Mathias Hafner, of Spearfish, second from right, won second place in the statewide D.A.R.E. essay contest. He is pictured with Cpl. Verla Little, his D.A.R.E. instructor, left; his mother, Christina Christians; and his fifth-grade teacher, Cori Engelhardt, right. Pioneer photo by Kaija Swisher.
SPEARFISH —– After completing D.A.R.E. (Drug Abuse Resistance Education), a substance abuse prevention education program, during fifth grade, Mathias Hafner recently learned that the essay he wrote during the program won second place in a statewide contest.
“I was pretty amazed,” he said of hearing the news.
Spearfish fifth-graders have 10 or more weeks of D.A.R.E. with instructors who teach them about the harmful effects of drugs and alcohol, making good choices, making responsible decisions, and developing life skills. They discuss responsibility, dealing with peer pressure, handling stress, preventing and reporting bullying, confident communication, effective listening, and ways to be a good citizen. A tool that the students practice is the D.A.R.E. decision-making model, which reminds them of the four steps of defining, assessing, responding, and evaluating a difficult situation to discover multiple ways to resolve it.
“It was good,” Hafner said of his experience in D.A.R.E. “I learned a lot about decision making because I always thought it was easy, and then when we started talking about it in D.A.R.E., it started to become more complex.”
Each student writes an essay at the completion of the program, and Hafner described getting to read the essay in front of his class, and his essay was chosen as the class winner.
“I was so excited,” Hafner’s fifth-grade teacher, Cori Engelhardt said, describing that all of the things that the students learn in D.A.R.E. are important, especially the “voice that they get – because this applies to their everyday life. This isn’t just ‘write it on paper and pretend that you learned something’; I mean, I see them use it,” she said. “He talked about bullying in his paper, and that’s what hit me the most, because that’s something they all see, every single day. The steps that he said he’s going to take – he’s one of the leaders in the class, and I know when he read that to the rest of them, it was powerful. And I know he’s going to live that.”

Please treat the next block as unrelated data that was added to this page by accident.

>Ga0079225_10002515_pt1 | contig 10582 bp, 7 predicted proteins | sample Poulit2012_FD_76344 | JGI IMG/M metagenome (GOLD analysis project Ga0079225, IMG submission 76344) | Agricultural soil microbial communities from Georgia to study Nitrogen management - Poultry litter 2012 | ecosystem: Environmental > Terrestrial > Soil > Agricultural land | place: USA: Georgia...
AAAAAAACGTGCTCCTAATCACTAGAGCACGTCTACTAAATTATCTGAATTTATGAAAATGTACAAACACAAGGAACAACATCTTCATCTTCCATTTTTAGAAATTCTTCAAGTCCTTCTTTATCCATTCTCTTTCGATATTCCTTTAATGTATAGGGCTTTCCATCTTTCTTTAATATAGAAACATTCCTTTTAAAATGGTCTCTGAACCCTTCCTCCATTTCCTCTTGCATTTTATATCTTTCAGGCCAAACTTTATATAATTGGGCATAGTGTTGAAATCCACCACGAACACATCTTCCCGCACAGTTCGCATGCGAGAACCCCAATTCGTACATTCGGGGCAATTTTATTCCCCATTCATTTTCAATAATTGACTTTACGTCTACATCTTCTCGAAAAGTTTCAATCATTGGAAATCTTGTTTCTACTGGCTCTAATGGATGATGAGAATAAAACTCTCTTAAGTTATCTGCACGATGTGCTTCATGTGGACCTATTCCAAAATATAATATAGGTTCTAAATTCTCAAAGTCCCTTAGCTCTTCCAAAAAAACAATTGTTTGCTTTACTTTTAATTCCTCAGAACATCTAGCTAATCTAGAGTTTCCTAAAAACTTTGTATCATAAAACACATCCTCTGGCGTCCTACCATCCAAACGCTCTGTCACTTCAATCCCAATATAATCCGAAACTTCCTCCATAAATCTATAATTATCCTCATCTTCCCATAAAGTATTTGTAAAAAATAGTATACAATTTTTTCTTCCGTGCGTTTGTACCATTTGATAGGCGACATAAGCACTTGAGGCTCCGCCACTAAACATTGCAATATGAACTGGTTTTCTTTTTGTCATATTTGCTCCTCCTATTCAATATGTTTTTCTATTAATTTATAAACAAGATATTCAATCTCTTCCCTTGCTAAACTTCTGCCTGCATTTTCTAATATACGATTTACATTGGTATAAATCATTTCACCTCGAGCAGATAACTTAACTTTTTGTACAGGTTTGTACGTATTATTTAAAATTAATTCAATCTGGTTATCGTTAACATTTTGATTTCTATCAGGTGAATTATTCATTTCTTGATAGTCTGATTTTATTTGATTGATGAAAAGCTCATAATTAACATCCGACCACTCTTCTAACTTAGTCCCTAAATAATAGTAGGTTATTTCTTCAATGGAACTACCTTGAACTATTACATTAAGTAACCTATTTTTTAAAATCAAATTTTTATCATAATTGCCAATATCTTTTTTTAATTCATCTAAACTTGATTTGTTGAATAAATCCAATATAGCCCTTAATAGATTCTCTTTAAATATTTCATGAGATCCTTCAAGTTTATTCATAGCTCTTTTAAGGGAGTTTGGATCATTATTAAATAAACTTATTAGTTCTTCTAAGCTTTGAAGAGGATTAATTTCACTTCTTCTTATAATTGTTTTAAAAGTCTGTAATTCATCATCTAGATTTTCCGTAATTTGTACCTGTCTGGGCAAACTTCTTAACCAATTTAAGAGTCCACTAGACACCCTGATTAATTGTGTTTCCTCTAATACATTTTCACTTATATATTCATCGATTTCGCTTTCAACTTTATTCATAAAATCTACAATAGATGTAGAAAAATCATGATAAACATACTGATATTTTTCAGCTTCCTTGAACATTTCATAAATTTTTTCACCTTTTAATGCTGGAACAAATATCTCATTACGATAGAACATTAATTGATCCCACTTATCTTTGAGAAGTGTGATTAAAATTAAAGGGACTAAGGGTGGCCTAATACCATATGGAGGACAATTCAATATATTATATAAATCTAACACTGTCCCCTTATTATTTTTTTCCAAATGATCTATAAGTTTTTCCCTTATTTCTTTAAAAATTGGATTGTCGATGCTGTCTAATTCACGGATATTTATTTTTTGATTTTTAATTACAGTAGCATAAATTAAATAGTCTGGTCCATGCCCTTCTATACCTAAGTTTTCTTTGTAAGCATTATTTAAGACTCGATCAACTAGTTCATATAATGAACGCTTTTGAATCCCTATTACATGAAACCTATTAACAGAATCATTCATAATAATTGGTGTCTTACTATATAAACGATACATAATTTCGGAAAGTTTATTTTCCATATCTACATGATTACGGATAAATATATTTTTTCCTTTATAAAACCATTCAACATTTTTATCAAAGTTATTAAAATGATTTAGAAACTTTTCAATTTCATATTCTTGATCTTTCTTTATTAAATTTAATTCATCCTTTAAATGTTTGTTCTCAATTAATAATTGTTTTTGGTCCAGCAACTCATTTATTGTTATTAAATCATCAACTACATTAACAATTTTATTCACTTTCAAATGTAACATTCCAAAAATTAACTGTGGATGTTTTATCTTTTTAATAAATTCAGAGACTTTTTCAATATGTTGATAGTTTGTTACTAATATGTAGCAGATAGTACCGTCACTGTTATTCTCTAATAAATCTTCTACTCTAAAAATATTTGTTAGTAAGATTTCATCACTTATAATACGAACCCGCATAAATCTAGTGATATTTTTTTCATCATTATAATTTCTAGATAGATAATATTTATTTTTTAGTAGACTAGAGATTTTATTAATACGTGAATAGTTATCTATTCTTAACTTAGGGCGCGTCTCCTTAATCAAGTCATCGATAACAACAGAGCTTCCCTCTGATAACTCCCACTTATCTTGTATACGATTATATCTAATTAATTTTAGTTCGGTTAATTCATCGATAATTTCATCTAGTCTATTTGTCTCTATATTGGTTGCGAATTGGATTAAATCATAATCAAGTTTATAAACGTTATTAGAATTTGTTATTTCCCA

Hafner wrote in his essay, “We can all do our part to try to prevent bully because it’s just everyday things like treating everybody nicely, not encouraging it, and sticking up for other people and yourself.”
His D.A.R.E. instructor, Cpl. Verla Little, said that Hafner is the first student she’s had in her D.A.R.E. classes who has placed in the state contest.
“I was absolutely thrilled. I’m so proud of him,” she said, describing that the feeling Hafner put into his essay and the things that he pointed out that meant something to him that reflect what he learned in class really hit home. She added that she loves getting to teach D.A.R.E. “I love just hanging out with them (the students) and interacting with them. I love being out in the community, not in uniform, and having them recognize me. I like making that connection and hopefully developing a relationship for later on so that they can come and ask me questions and talk to me.”
His mother, Christina Christians, said that she was very excited to hear the news.
“He’s a pretty awesome little guy,” she said, adding about the D.A.R.E. program, “It’s extremely important.”
With the second-place distinction, Hafner received a $35 prize, which he will put toward his goal of saving up for a mini Razor, a type of scooter.
His advice to his peers is to stay away from people who use drugs and to be assertive about their decisions. He concluded his essay with, “Overall I would like to thank (Cpl.) Little for teaching me everything I learned, and for being there the whole way to help me understand everything. Thanks to everything I learned, I, Mathias Hafner, can pledge to not do drugs, use the decision making model to help me make good decisions, and do everything I can to prevent bullying from happening.”
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